Jaina tells Thrall he needs to go have himself a talk with Garrosh, that boy be fucking some shit up. And, you know, little reminder here, but, Thrall, you done saved the world and shit, stood up side by side with the Aspects, you lit a fire up Deathwings’ ass, your orc homies be listenin’ to yo ass if you set ’em straight.

Thrall, he leans back, looks at Jaina all relaxed and says, “Ain’t my problem. I’m in the Earthen Ring now. And I might be the leader of the Earthen Ring, but really, all we do is smoke weed and listen to Hendrix, man. That Garrosh shit? That’s your problem, you deal with it. And don’t come crying to me if you’ve got some hotheaded militant asshole all up in your business looking to stir up some shit. *cough* Varian *cough cough*.”

Are you shitting me? Really?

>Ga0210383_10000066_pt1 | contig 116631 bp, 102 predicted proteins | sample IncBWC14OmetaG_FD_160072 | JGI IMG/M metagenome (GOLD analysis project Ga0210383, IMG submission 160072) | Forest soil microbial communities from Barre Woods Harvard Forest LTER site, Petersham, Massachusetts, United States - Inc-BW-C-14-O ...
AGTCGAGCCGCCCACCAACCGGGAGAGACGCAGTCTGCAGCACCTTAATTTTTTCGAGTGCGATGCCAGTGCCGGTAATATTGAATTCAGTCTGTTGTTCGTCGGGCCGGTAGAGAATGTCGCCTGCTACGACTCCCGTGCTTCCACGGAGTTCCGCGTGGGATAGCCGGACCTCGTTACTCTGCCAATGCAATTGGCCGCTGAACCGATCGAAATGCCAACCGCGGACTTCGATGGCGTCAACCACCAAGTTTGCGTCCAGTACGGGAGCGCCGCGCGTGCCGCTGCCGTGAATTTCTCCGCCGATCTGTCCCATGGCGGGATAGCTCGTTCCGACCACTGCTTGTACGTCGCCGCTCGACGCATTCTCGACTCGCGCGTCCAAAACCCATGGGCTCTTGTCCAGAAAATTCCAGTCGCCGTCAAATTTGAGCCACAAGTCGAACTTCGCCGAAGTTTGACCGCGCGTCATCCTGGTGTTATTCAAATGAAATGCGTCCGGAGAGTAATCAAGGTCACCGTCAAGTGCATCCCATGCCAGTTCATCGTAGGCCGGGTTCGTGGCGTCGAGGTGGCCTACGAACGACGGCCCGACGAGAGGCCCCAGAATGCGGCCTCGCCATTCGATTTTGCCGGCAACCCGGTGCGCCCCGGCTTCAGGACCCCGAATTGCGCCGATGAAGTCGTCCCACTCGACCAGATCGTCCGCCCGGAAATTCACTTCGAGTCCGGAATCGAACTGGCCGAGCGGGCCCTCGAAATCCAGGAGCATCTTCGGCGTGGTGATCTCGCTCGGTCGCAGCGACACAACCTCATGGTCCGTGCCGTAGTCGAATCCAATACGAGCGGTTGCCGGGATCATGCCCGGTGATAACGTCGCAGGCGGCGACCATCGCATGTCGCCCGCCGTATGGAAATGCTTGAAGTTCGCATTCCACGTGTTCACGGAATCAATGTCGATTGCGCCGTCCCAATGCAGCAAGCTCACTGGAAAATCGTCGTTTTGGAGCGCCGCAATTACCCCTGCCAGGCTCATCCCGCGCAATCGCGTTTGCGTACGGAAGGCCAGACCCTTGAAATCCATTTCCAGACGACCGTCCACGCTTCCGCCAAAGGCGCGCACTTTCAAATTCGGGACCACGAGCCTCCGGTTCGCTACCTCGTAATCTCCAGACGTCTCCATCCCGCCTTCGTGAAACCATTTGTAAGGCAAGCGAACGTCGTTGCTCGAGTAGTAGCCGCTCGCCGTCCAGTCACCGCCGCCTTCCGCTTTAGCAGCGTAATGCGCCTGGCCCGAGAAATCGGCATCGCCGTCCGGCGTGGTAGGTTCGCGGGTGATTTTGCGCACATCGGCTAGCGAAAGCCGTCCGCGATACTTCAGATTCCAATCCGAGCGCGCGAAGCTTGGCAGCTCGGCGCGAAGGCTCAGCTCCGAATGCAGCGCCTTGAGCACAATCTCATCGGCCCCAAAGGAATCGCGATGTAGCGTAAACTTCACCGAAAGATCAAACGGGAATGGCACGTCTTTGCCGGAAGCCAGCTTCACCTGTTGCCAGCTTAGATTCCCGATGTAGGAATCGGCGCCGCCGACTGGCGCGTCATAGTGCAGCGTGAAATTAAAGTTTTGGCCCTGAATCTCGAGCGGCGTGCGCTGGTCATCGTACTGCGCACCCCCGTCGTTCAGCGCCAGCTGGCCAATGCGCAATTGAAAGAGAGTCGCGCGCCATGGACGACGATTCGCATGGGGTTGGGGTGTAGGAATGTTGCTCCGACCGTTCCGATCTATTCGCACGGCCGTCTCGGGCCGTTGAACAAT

“Hey Thrall, dude, you spent all of your life bringing your people out of slavery and instilling some pride and discipline into them. You carved out a home for them, built strong alliances with other races, and told your former captors to go piss up a rope. You’ve given a lot, and you’re entitled to some peace, quiet and a life raising a family. I know.”

“But dude, stop and think about it. You spent your life building all of this, but that fucktard you put in charge has killed your best friend, sunk your treasury in debt to the goblins for an all-iron makeover of Orgrimmar, and is actively working to launch a war that will endanger everything you have built, and send it all tumbling down into ruin. Can’t you, like… I don’t know, SAY something? Hell, just go on a fucking tour of Orgrimmar, check shit out. What, you hate your people so much now that you won’t even set foot in Orgrimmar?”